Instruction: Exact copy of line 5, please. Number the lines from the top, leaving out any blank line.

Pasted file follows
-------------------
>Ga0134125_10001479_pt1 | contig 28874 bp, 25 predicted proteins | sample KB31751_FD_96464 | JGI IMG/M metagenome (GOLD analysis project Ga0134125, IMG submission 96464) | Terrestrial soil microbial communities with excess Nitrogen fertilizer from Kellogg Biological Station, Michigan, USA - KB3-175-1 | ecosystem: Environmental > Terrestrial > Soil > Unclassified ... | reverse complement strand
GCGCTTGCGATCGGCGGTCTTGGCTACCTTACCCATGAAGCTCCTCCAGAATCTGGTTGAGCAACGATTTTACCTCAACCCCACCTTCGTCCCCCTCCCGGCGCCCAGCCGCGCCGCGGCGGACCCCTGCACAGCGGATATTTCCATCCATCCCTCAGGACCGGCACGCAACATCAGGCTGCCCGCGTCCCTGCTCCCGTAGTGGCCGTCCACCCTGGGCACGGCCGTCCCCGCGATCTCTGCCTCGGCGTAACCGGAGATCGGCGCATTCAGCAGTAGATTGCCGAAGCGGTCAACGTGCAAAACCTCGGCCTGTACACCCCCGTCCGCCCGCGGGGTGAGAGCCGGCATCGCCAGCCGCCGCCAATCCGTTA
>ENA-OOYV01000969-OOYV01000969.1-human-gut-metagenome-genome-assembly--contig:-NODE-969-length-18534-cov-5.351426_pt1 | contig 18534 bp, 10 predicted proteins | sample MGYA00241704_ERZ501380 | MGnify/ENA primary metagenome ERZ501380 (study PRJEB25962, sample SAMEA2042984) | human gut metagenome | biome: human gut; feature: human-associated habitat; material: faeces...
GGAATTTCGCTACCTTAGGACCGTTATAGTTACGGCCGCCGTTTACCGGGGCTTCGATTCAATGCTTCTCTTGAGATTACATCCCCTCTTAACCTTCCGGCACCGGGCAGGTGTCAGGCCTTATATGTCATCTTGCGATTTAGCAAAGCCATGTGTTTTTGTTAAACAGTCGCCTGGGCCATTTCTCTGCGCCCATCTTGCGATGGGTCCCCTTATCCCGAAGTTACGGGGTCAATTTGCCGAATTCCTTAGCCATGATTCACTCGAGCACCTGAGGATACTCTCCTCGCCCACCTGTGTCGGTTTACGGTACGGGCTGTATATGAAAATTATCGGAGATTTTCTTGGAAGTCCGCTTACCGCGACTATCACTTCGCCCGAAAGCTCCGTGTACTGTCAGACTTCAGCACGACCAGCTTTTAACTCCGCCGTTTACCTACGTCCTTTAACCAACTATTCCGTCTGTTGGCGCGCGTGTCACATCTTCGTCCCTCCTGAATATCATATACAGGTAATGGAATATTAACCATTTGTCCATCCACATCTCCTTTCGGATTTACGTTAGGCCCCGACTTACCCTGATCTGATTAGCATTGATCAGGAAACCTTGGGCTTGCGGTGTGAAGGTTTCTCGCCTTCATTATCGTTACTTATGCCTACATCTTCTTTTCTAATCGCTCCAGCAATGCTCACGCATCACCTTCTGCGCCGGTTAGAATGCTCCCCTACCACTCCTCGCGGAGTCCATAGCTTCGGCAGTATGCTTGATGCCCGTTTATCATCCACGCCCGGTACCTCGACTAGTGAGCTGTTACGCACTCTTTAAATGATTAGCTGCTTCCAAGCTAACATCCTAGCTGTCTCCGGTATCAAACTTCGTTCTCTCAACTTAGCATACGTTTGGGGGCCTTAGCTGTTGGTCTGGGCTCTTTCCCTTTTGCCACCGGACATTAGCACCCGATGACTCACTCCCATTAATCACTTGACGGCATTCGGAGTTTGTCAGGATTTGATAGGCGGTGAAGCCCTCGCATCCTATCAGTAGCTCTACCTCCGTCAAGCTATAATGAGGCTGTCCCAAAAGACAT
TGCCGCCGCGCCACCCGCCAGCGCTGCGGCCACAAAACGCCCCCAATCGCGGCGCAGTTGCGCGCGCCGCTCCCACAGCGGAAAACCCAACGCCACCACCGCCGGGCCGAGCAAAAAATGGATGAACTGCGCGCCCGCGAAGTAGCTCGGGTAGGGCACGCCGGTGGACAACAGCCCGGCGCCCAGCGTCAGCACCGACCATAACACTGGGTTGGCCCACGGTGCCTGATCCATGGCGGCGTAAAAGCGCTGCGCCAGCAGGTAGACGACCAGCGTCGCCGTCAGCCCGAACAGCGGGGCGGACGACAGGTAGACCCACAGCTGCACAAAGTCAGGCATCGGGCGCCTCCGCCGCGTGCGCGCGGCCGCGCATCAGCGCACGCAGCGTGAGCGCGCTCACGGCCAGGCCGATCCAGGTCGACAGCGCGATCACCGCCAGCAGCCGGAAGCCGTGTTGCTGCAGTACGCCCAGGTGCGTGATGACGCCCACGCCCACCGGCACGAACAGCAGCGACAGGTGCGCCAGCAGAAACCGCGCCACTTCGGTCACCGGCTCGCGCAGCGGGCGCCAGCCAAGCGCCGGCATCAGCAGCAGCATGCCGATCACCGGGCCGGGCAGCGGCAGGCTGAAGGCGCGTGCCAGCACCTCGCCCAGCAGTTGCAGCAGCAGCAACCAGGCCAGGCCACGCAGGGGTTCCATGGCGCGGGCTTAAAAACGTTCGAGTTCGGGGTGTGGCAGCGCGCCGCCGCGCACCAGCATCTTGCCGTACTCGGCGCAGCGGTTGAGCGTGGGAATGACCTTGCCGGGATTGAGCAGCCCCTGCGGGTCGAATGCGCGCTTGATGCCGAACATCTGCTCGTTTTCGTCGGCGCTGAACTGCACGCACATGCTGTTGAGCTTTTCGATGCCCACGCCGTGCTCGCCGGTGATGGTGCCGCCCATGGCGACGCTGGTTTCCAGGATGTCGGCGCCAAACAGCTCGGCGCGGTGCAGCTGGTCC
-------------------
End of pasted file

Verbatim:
TGCCGCCGCGCCACCCGCCAGCGCTGCGGCCACAAAACGCCCCCAATCGCGGCGCAGTTGCGCGCGCCGCTCCCACAGCGGAAAACCCAACGCCACCACCGCCGGGCCGAGCAAAAAATGGATGAACTGCGCGCCCGCGAAGTAGCTCGGGTAGGGCACGCCGGTGGACAACAGCCCGGCGCCCAGCGTCAGCACCGACCATAACACTGGGTTGGCCCACGGTGCCTGATCCATGGCGGCGTAAAAGCGCTGCGCCAGCAGGTAGACGACCAGCGTCGCCGTCAGCCCGAACAGCGGGGCGGACGACAGGTAGACCCACAGCTGCACAAAGTCAGGCATCGGGCGCCTCCGCCGCGTGCGCGCGGCCGCGCATCAGCGCACGCAGCGTGAGCGCGCTCACGGCCAGGCCGATCCAGGTCGACAGCGCGATCACCGCCAGCAGCCGGAAGCCGTGTTGCTGCAGTACGCCCAGGTGCGTGATGACGCCCACGCCCACCGGCACGAACAGCAGCGACAGGTGCGCCAGCAGAAACCGCGCCACTTCGGTCACCGGCTCGCGCAGCGGGCGCCAGCCAAGCGCCGGCATCAGCAGCAGCATGCCGATCACCGGGCCGGGCAGCGGCAGGCTGAAGGCGCGTGCCAGCACCTCGCCCAGCAGTTGCAGCAGCAGCAACCAGGCCAGGCCACGCAGGGGTTCCATGGCGCGGGCTTAAAAACGTTCGAGTTCGGGGTGTGGCAGCGCGCCGCCGCGCACCAGCATCTTGCCGTACTCGGCGCAGCGGTTGAGCGTGGGAATGACCTTGCCGGGATTGAGCAGCCCCTGCGGGTCGAATGCGCGCTTGATGCCGAACATCTGCTCGTTTTCGTCGGCGCTGAACTGCACGCACATGCTGTTGAGCTTTTCGATGCCCACGCCGTGCTCGCCGGTGATGGTGCCGCCCATGGCGACGCTGGTTTCCAGGATGTCGGCGCCAAACAGCTCGGCGCGGTGCAGCTGGTCC